I’m render-wrangling again, so I’ll just review something in the meantime.
For the last year or so, they’ve been replaying all these old classic cartoons from my childhood on Teletoon Retro (a Canadian channel.) I don’t do much TV watching these days since I’ve got people lending me box sets of Dexter, Entourage, and Gilligan’s Island to catch up on. But whenever I do catch one of these old shows, it’s interesting to see which ones have aged better – now that the rose-colored glasses are off – and which ones have gotten on my nerves.
The following lists are entirely my opinions, so no offense is intended if I happen to rag on one of your favorites. After all, at one point, these were all my favorites too.
Five Cartoons That Aren’t Holding Up Well For Me
Sylvester and Tweety
Out of all match-ups between Looney Tune characters trying to eat each other, this is the only one where I can’t bring myself to care as to whether Tweety gets caught or Sylvester gets clobbered by the dog. I just don’t like Tweety and… Sylvester keeps reminding me of Rob Schneider. In fact, there’s the whole problem right there. Much like Rob Schneider, Sylvester doesn’t have any original material and has to rely on his co-stars to keep the show interesting. This is why they’ll often swap out Tweety for someone else – because watching Rob Schneider get clobbered by a kangaroo is far more entertaining than watching him not eat a bird.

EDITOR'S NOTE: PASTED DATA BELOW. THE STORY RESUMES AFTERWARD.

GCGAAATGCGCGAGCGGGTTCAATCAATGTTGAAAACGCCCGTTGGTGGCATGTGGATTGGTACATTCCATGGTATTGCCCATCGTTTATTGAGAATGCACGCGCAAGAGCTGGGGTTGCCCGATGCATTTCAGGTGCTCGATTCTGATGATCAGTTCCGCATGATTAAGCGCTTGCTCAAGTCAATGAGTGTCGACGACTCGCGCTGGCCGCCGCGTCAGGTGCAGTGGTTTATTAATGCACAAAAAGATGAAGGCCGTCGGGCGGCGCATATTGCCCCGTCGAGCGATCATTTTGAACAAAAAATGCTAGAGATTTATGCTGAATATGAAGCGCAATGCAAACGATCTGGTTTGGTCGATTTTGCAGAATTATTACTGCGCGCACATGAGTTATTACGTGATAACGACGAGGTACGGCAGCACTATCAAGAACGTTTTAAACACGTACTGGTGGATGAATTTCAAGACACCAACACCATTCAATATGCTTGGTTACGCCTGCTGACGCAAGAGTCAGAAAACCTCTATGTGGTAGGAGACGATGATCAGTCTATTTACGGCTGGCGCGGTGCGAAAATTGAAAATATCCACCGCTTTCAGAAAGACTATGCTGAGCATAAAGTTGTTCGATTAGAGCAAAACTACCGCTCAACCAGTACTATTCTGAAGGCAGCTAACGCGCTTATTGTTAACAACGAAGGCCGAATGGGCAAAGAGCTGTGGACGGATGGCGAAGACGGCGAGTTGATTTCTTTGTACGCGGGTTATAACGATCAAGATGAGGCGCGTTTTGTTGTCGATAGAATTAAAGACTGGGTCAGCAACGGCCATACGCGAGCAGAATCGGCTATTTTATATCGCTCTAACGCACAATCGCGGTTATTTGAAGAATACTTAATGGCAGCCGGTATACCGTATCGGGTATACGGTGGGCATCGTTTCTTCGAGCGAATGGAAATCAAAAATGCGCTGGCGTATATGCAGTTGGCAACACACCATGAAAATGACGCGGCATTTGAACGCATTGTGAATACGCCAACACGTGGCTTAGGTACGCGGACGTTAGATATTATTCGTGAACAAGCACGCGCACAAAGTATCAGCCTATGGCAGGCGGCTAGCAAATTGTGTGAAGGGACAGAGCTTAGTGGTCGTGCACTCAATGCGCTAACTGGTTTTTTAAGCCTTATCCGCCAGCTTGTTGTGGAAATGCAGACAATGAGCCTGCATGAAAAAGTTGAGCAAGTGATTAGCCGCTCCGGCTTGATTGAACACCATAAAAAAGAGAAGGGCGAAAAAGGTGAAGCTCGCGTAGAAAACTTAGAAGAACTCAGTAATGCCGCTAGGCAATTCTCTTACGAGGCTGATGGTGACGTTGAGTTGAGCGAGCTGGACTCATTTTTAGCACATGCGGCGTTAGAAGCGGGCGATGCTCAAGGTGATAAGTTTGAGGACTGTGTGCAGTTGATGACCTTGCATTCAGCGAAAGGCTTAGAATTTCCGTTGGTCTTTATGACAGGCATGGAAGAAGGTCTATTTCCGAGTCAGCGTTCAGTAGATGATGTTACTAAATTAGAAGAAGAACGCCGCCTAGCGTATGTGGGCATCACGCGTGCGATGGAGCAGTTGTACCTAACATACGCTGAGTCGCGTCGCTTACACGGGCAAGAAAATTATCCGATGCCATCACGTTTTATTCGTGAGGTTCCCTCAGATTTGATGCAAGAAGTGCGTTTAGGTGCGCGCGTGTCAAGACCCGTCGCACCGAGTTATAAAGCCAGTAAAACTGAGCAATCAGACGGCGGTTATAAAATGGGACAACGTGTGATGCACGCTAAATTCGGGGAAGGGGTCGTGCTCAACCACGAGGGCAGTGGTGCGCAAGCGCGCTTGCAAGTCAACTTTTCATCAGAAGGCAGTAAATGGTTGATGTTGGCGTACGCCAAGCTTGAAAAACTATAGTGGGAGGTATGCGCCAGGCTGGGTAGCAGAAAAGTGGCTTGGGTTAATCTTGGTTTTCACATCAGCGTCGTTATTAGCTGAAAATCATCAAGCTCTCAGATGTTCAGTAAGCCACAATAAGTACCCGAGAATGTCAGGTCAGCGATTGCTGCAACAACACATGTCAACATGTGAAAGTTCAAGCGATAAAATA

I tried watching this show again shortly after the movie came out and couldn’t get past eight episodes. They just recycle the same two-part story over and over again. Even Scooby-Doo had more depth than this one. Oh-no! A cliff! How will Speed get out of this? Stay tuned to find out! (Spoiler: He pushes the car’s jump button.)